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Who is the Best Candidate For Cancer Immunotherapy?

October 25, 2022
Shimon Slavin
Who is the best Candidate For Cancer Immunotherapy

As one of the leading causes of non-violent death worldwide, “cancer” often appears to be a single, all-encompassing disease. In reality, cancer refers to thousands of different mutations that can affect almost any organ in the body.

Each one of these diseases will respond to treatment differently. When presented with too many options, it’s easy to feel confused, especially when a patient is still trying to come to terms with their diagnosis. Conversely, acting like there is only one right treatment can be equally demotivating – not to mention inaccurate.

In reality, neither standard treatments nor anti-cancer immunotherapy will be effective in all cases. However, there are some cases where evidence shows that immunotherapy will work best.

What Does it Mean to be a “Good” Candidate?

When recommending a treatment course, doctors must look at the whole patient. Each decision must balance the cost, risk, and disruptions it will produce against the extra years it will provide and the quality of any time gained.

When it comes to cancer, we usually choose a treatment soon after the initial biopsy or cancer removal surgery. After obtaining a tumor sample, a specialized pathologist can identify the precise type of cancer a patient has developed. Only after this information can we determine which treatment will offer the best chances of remission.

When oncologists talk about a “good” candidate, they refer to patients more likely to reap the deepest benefits from a type of treatment than those of cheaper or simpler options. This must be contrasted against the possible side effects or complications and the degree of life disruption offered by each option.

 When does Immunotherapy Work Best?

 Anti-cancer immunotherapy should be considered whenever a patient faces low survival chances through standard chemotherapy or radiotherapy or where the damage from chemotherapy will surpass the possible benefits.

Based on past clinical experience, two types of patients fall into this category.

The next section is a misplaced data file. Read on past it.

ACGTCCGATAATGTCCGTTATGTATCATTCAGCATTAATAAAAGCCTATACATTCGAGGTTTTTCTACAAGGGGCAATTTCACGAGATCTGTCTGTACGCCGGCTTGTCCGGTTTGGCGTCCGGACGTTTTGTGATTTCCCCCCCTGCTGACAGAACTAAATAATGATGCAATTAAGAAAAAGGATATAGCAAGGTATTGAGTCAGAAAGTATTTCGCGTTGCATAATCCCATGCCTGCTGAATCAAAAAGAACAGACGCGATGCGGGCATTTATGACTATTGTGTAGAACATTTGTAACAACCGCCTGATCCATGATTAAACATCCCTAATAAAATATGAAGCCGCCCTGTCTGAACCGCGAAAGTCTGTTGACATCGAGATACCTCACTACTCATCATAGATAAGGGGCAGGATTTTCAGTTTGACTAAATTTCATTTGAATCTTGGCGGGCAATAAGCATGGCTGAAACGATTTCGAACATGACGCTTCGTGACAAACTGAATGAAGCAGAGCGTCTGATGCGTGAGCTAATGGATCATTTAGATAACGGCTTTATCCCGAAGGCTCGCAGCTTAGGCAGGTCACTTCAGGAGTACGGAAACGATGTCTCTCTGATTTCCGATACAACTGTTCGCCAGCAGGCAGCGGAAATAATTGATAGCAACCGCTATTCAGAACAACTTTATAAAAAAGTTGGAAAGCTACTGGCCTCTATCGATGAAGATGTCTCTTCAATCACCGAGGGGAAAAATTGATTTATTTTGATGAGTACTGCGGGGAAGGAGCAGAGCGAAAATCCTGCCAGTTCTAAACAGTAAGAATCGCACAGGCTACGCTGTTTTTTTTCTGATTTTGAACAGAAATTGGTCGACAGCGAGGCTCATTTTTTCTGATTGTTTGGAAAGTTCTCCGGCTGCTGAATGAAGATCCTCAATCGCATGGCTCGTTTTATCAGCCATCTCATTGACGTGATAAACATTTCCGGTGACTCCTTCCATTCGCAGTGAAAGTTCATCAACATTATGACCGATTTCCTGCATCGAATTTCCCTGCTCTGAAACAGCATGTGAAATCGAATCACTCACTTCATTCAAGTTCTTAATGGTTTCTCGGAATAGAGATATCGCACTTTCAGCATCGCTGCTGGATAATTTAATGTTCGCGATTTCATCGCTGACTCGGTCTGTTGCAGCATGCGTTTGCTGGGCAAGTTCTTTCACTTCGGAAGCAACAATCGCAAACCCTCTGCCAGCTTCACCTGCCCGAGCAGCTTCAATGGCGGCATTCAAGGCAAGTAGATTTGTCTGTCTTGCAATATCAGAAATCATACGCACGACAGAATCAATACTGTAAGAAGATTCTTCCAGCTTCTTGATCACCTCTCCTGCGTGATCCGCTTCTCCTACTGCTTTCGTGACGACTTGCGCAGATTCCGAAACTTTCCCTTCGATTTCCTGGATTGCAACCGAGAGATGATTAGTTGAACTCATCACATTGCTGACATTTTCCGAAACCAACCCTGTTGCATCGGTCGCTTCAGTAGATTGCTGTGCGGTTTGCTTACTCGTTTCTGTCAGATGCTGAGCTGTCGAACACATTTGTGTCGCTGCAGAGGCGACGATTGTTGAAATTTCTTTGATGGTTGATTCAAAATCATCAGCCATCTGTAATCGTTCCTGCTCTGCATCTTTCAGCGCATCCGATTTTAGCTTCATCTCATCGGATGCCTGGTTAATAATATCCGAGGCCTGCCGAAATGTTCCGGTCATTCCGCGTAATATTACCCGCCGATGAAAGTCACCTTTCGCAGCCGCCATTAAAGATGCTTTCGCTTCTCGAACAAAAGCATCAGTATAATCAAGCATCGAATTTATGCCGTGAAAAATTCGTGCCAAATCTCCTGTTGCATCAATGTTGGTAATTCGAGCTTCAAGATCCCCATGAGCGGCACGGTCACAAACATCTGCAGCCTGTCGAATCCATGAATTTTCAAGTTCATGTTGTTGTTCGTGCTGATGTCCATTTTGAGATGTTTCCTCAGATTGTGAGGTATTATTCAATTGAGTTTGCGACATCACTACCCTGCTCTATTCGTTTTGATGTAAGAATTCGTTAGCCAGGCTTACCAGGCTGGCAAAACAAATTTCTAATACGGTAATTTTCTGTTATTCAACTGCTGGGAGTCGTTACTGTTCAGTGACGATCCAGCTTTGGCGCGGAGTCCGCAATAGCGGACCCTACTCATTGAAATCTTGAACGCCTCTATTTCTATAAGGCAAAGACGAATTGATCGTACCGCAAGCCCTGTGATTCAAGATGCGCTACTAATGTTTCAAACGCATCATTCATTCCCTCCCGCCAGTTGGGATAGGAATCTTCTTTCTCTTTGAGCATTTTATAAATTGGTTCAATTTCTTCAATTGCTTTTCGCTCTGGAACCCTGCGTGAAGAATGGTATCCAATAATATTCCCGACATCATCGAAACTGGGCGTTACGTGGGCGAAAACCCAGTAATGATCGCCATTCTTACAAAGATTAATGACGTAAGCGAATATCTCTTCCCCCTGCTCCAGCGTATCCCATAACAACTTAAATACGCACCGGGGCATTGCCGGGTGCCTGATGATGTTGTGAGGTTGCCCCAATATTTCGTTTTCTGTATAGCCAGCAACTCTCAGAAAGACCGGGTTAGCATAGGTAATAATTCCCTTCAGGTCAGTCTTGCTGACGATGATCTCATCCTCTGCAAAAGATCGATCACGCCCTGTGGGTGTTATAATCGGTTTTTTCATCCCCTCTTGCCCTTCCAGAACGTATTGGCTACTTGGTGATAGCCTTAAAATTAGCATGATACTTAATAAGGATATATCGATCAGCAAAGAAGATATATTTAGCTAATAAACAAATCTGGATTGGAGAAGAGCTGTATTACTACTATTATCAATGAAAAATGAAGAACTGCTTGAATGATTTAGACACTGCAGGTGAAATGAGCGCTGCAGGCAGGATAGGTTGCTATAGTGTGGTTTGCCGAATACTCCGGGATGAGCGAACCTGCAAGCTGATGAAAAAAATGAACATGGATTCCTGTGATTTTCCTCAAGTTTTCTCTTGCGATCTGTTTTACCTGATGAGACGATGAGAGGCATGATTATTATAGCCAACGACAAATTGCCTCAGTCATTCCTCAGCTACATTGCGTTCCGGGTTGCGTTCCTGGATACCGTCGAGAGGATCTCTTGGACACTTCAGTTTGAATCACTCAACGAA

1.  Patients with Known Resistant Mutations

Some types of cancer are already notorious because they do not respond properly to treatments such as chemotherapy or radiotherapy. These types of cancer cells either grow too quickly or do not shrink when exposed to conventional protocols.

In some cases, oncologists will still try to use the road most traveled first – either because the insurance company demands it or because it is the only locally-available option. In these cases, conventional treatments may increase life expectancy by a few months or even a few years, despite enduring severe side effects. The patient will remain at a much higher risk of seeing cancer grow back or metastasize.

Patients with these types of tumors should instead consider immunotherapy from the beginning, either instead of chemotherapy or immediately after completing it.

2.  Patients who Develop Multi-Drug Resistance

Even if a specific cancer mutation is known to respond well to conventional treatments, there is still a possibility that it will become resistant later on. This is particularly likely if the initial round of chemotherapy or radiotherapy fails to completely eliminate the tumor, leaving cancer stem cells behind.

Tumor cells that survive repeated rounds of treatment are more likely to develop multi-drug resistance. When this happens, further courses of chemotherapy are unlikely to provide any benefit: they will not impact tumor size, and the tumor will continue spreading despite it. Yet, the patient will still feel the detrimental effects of chemotherapy, such as excessive weight loss (wasting), immune suppression, and generalized weakness.

Immunotherapy can help the patient’s immune system recognize and fight these cancer cells.

Treating the Person, not the diagnosis

Currently, many common cancer types respond efficiently to chemotherapy or radiotherapy, and it is easier for patients to undergo conventional and easily-accessible treatments. However, some types of cancer cannot be cured this way. In these cases, immunotherapy will offer them a different way to combat cancer cells and eliminate tumors.

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